Thursday, 1 September 2011


'First Contact, Last Stand'

Another year, another summer of blockbuster ends with some rather mixed results. We've had quality hits (Harry Potter, Rise of the Apes, Inbetweeners) and a couple of disappointments (Transformers), but now Jon Faverau's COWBOYS AND ALIENS finishes the season in low-key fashion. Combining with renowned executive producer Steven Spielberg, and working with a team of talented actors including Daniel Craig and Harrison Ford, Faverau takes on a bizarre yet intriguing concept from the comic-book novel in which as the title suggests, this is a film that will involve cowboys and aliens locking horns. However like some films this summer, there are typical cliches to the story and characters which become too predicable and ultimately leads to a film which had potential to be a huge hit but ends up feeling a little ridiculous.

Set in the ole West, tough outlaw Jake Lonergan (Daniel Craig) finds himself in the middle of the desert wearing a metal device around his wrist and struggles to recollect who he is. He wanders into a local town where he is confronted by the law enforcers including gruff General Woodrow Dolarhyde (Harrison Ford) about his past crimes including robbery and murder. But just when things are about to get nasty in that department, the town gets a nasty shock when a group of flying space ships strike leading to mass chaos. Jake manages to destroy one of them with the metal device leading to major questions from the town's authorities but he insists he doesn't remember how he came by it. Mysterious beauty Ella (Olivia Wilde) also tries to question him but he becomes more focused on trying to find the base where the aliens are hiding, with several of the townspeople having been kidnapped and used as part of scientific experiments. Accompanied by Woodrow, Ella and other townsfolk including barman/doctor Sam Rockwell and preacher Clancy Brown, Lonergan seeks to confront the creatures as well as reclaim their loved ones knowing that if they fail to rid of these current creatures, then more of them will come....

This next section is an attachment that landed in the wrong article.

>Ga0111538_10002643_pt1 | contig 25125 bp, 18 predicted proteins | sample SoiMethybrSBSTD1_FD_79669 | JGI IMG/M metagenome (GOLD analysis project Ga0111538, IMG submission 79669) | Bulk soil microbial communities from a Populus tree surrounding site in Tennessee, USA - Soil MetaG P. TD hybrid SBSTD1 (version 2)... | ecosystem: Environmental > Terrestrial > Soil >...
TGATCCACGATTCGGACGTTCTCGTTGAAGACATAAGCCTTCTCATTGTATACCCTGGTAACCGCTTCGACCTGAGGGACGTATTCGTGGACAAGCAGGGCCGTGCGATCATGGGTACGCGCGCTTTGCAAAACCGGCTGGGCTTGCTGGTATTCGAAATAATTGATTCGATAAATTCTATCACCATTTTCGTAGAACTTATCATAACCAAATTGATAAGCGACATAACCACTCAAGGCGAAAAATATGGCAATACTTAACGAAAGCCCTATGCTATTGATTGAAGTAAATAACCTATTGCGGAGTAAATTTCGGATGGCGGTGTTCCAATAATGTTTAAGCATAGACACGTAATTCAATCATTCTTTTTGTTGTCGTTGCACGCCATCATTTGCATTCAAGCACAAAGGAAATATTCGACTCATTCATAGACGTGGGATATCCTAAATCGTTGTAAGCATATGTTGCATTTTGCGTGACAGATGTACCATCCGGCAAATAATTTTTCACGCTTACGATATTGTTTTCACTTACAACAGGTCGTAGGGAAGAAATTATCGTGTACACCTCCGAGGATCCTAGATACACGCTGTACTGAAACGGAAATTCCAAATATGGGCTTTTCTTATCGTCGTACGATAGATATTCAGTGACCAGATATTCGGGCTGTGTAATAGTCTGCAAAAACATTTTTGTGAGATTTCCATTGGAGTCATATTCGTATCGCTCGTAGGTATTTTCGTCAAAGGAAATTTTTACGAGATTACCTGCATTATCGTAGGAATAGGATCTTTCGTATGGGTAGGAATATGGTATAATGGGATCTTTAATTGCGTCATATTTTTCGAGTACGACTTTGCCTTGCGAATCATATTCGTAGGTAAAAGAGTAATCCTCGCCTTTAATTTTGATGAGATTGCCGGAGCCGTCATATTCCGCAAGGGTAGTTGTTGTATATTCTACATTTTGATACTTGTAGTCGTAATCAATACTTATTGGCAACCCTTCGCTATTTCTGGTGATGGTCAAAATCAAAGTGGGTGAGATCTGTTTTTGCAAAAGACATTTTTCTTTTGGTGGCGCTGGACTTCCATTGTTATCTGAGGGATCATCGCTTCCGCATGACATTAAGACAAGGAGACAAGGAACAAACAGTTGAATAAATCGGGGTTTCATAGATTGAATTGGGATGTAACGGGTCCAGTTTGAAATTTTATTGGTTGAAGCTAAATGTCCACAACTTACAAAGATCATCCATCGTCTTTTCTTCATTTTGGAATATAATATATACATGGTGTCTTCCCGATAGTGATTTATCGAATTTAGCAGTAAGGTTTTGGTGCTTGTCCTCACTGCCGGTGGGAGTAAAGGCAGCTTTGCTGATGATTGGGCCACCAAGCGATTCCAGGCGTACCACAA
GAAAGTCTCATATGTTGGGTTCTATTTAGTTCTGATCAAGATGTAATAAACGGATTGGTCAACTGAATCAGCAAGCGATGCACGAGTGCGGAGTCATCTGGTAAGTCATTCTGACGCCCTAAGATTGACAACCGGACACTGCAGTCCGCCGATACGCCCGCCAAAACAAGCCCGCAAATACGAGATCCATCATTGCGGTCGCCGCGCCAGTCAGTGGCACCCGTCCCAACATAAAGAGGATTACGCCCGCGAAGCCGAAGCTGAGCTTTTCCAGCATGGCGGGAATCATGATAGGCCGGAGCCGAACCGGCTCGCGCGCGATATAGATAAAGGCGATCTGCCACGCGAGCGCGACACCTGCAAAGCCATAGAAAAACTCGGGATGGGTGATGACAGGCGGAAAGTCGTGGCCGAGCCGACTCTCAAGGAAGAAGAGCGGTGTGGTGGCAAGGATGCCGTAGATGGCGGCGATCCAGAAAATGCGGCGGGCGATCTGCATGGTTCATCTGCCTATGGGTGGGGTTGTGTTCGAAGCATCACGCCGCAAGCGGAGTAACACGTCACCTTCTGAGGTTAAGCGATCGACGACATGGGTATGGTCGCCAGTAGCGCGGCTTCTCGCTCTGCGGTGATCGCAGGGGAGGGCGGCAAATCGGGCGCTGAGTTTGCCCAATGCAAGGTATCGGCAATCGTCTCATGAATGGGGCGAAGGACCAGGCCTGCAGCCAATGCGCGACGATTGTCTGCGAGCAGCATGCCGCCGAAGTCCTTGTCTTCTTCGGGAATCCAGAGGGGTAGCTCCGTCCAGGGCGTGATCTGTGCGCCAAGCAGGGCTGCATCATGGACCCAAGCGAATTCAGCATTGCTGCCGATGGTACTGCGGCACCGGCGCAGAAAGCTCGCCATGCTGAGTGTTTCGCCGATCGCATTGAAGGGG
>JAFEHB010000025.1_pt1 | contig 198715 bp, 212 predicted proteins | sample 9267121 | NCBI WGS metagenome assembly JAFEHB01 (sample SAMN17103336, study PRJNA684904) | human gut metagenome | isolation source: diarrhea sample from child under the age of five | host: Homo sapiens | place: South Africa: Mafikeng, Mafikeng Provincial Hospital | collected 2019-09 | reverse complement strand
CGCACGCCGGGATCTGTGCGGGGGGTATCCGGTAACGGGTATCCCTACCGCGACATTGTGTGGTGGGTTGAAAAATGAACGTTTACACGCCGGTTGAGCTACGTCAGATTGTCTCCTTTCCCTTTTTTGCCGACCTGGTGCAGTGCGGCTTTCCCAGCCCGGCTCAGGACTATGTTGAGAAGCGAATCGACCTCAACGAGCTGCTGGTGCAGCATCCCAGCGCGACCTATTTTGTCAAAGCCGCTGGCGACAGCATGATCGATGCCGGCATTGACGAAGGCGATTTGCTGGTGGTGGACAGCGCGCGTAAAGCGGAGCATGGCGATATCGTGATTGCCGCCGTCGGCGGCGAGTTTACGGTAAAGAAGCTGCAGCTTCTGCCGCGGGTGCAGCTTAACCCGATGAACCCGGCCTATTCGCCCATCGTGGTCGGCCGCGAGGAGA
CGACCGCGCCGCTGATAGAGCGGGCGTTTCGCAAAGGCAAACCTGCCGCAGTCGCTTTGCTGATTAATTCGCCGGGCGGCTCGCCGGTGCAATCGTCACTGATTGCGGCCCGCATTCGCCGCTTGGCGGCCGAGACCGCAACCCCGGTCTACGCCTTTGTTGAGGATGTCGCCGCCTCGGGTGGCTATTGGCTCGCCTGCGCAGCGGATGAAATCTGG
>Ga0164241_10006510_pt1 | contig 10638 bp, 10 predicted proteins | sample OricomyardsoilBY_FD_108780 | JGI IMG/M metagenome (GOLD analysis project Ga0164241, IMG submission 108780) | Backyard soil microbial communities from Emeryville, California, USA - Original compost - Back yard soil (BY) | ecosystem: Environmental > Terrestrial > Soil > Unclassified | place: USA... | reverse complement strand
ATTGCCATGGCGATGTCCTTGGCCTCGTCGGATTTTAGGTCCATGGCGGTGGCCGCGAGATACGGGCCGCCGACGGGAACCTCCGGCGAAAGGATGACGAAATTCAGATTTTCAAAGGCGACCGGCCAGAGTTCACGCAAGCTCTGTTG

For some plus points, Favreau shows his experience from an action perspective once again in this film. You get the western feel of it and see all of the classic western elements. There are people fighting in deserts, bars, jail cells and there was a lot of great violent action. It looks good if nothing else with strong visual effects and a strong concept team behind the aliens and related technology. Yes the aliens are a little predicable if quite fearsome looking for a 12-A (they'd probably give the alien from Super 8 a run for its money). The cast have their ups and downs with Craig playing the gruff loner and invoking the spirit of Eastwood with plenty of toughness and charisma (plus a solid American accent), showing that he isn't just great at playing 007. Of the support cast, the one person who did an effective job was Clancy Brown (the horrible prison guard from Shawshank Redemption) playing a nice guy this time though sadly he is only in 1/3 of the film though Adam Beach, Paul Dano and Keith Carradine do well too in their brief roles.

Criticism of Cowboys and Aliens all comes from a story with lackluster characters equipped with cliché motivations (the boy and the dog for example). The weight of the film feels light with no mystery or any particular southwestern atmosphere. An Indiana Jones type mystique is absent and the script has the characters just bounce around between action sequences and lacks a positive narrative flow. Some members die, some members join, and then another battle scene will start. Yet blame doesn't quite belong on Favreau's shoulders or that of some of the stars like Craig or 'some' of the cast; rather, the countless studios and producers who put their faith (and money) in a concept rather than a story. Of the cast it is Harrison Ford who disappoints the most though clearly the man needs to make a great film again. He just gets on screen and acts grumpy and impatient, as well as chewing scenery, but at least he lends his experience to the project. As beautiful as Wilde is, the surprise 'twist' about her character soon evolves her into a love interest for nothing but the sake of it. She spends most of her time in the background watching everything else happen. Another talented actor; Sam Rockwell has little bearing on the film other than serving an example of an otherwise peaceful man who will do whatever it takes to get his wife back. He's a waste in the role. On the thrills front, the action is limited to only three action sequences to speak of throughout the entire film, nowhere near as exhilarating as any of the other 'big' blockbusters though they are still impressive to watch.

VERDICT: It had the potential to be really entertaining but a cliched story that stretches out for two hours with a muddled cast fails to really get our attention, though there is some life in it, its nothing special. Overall It lacked enough action or plot which most other films this year got right....


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